Public Safety

Former Cedar Rapids nurse accused of stealing fentanyl from surgery center

Indictment states she used syringe to withdraw opioid from vials, then refilled them with another substance

Correction: A previous version of this story incorrectly identified the outpatient surgery center as a Unity-Point—St. Luke’s facility. The center was not identified in the indictment. (Updated 11:30 a.m., Dec. 3, 2020)

CEDAR RAPIDS — A former Cedar Rapids nurse pleaded not guilty Wednesday in federal court to stealing fentanyl from the clinic where she worked and then covering up her theft by refilling the vials with another substance.

Sabrina Thalblum, 52, of Cedar Rapids, was indicted in U.S. District Court on one count each of tampering and attempting to tamper with a consumer product — vials of fentanyl — and acquiring and attempting to acquire a controlled substance by misrepresentation, fraud, deception and subterfuge.

U.S. Magistrate Judge Mark Roberts released Thalblum without bond pending trial set for Feb. 1.

Thalblum worked at a “outpatient surgery center” in Cedar Rapids from October 2017 to August 2019, according to the indictment. She was issued a nursing license by the Iowa Board of Nursing in 2013.

The indictment states Thalblum gained access to fentanyl at the surgery center from August 2018 through August 2019. She is accused of diverting the fentanyl for her own use. To cover up her theft, she obtained fine-gauge needles for a syringe to “carefully” puncture the vials of fentanyl and withdraw what she wanted of the opioid that is similar to morphine, the indictment states.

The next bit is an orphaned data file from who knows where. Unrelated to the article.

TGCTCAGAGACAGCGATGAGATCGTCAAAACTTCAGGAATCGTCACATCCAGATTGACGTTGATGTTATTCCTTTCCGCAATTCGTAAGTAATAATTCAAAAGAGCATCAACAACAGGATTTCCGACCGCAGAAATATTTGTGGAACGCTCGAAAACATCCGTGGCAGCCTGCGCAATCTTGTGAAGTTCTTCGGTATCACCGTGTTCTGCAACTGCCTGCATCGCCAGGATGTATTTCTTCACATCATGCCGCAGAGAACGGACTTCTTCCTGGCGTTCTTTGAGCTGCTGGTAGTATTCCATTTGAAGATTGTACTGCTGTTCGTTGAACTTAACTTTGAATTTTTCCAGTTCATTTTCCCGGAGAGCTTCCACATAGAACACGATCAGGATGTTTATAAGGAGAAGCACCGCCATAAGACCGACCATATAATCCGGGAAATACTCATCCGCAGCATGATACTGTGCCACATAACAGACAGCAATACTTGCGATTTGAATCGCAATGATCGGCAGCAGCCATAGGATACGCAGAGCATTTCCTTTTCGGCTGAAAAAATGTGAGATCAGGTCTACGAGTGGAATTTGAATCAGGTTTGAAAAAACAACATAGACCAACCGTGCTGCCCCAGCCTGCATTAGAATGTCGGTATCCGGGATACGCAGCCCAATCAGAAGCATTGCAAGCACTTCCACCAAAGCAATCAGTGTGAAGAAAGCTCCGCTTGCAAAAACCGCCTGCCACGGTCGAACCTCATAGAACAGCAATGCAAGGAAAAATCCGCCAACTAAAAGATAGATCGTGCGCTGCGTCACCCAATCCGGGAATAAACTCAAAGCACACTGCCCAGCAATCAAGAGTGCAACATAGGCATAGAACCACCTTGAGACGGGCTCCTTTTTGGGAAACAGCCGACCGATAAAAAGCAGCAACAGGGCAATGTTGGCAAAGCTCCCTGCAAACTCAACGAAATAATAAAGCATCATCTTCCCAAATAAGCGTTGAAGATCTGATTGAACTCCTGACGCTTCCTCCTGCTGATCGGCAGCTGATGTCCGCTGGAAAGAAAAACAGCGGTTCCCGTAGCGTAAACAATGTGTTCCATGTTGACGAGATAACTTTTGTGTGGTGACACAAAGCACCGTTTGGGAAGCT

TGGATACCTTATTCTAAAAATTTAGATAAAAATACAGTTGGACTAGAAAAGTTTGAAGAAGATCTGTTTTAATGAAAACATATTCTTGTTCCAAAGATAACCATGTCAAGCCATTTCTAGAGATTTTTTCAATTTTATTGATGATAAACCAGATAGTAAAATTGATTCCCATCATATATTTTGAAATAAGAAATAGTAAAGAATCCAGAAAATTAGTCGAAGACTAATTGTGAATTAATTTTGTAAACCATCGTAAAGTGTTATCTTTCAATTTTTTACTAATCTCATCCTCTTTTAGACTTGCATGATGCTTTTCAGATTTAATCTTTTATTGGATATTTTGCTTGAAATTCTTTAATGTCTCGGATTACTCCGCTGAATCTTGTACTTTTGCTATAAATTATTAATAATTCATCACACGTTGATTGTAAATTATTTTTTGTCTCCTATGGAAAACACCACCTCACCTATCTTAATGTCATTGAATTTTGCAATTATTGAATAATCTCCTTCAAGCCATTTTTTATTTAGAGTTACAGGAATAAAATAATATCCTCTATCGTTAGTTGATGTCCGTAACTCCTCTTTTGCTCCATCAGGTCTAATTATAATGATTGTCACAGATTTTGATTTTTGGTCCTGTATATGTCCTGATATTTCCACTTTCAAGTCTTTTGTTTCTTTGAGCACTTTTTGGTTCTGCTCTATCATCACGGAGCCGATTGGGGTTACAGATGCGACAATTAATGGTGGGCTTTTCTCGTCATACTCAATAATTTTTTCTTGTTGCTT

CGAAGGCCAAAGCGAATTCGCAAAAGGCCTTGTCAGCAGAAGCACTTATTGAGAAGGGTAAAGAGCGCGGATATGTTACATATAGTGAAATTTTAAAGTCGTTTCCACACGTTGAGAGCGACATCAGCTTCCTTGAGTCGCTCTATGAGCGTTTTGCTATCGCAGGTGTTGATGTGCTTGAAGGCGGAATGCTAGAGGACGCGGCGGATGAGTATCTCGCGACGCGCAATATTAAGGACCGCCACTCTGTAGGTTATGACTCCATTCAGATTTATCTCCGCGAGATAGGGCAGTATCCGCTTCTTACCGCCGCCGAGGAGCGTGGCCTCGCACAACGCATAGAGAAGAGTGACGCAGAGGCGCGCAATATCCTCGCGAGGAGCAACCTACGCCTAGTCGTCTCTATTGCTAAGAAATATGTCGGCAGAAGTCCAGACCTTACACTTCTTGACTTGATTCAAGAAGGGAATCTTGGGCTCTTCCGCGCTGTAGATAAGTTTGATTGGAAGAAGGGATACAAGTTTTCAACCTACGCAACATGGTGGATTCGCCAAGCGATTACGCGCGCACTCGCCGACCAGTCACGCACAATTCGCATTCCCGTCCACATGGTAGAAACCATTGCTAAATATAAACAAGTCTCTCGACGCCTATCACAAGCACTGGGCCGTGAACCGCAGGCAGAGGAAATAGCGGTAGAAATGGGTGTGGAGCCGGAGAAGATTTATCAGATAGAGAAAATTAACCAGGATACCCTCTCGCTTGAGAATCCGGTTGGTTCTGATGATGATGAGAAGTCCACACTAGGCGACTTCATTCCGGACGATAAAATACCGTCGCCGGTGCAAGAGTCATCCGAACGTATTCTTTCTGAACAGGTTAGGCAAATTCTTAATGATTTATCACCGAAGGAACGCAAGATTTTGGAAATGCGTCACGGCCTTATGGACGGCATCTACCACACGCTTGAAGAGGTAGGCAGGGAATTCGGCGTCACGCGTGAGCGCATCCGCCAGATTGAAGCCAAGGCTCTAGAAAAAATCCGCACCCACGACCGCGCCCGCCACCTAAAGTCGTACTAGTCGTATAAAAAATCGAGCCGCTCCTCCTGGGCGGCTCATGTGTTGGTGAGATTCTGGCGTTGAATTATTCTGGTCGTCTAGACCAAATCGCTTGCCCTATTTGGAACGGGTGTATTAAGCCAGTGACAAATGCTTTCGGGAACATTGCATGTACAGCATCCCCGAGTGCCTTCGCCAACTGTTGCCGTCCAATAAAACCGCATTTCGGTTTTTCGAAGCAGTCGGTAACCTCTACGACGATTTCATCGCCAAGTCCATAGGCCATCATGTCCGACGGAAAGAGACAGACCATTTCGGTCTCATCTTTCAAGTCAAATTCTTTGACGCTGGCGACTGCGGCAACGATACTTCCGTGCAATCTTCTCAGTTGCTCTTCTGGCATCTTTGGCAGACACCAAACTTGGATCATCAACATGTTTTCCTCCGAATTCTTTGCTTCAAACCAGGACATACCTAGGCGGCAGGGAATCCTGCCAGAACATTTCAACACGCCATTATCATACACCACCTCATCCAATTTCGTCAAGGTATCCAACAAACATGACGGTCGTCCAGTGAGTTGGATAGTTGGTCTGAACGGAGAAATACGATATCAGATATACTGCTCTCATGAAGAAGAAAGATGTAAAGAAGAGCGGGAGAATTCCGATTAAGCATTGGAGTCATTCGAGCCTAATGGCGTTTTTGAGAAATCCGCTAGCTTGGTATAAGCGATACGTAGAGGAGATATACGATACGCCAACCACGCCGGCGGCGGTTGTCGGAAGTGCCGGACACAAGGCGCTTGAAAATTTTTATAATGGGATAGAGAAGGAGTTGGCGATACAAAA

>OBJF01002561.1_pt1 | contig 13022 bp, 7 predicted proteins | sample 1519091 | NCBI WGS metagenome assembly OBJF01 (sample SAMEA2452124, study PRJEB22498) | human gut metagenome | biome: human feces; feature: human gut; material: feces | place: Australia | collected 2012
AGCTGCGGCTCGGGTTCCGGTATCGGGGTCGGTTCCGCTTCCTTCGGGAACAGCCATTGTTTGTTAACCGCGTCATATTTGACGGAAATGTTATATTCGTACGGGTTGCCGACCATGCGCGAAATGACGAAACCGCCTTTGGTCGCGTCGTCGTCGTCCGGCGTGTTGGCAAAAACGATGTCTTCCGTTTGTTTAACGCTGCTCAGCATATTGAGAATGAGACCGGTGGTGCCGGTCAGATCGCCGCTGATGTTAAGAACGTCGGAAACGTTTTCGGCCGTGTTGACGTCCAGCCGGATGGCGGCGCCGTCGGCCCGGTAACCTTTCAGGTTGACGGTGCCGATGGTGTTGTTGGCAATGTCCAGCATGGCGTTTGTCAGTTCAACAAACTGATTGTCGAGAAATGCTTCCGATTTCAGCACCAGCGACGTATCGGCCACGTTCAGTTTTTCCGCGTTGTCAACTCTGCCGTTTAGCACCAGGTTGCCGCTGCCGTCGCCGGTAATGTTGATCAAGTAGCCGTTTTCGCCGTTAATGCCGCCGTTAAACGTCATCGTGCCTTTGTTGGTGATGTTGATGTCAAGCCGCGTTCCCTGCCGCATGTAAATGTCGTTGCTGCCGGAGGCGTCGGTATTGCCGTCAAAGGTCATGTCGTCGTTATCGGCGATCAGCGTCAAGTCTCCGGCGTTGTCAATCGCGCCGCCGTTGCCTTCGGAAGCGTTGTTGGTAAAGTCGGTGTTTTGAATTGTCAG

Thalblum refilled the vials with another clear substance to make them appear full, according to the indictment. She also reglued the caps on the vials, so they would appear new and unopened, and the labels remained on the vials.

A statement of charges and settlement agreement filed in June with the Iowa Board of Nursing shows Thalblum admitted to tampering and diverting fentanyl from the surgery center and also admitted to having a substance abuse problem.


Her license, at that time, was indefinitely suspended until Aug. 24. She would be placed on probation for a year and have to show sobriety for 12 months. There were numerous other requirements during her probation period, according to the document.

The indictment shows that if Thalblum is convicted, she must forfeit her nursing license and any property or proceeds she received as a result of the theft if she sold the drugs.

If convicted, she faces up to 10 years on the tampering charge and four years on the other charge.

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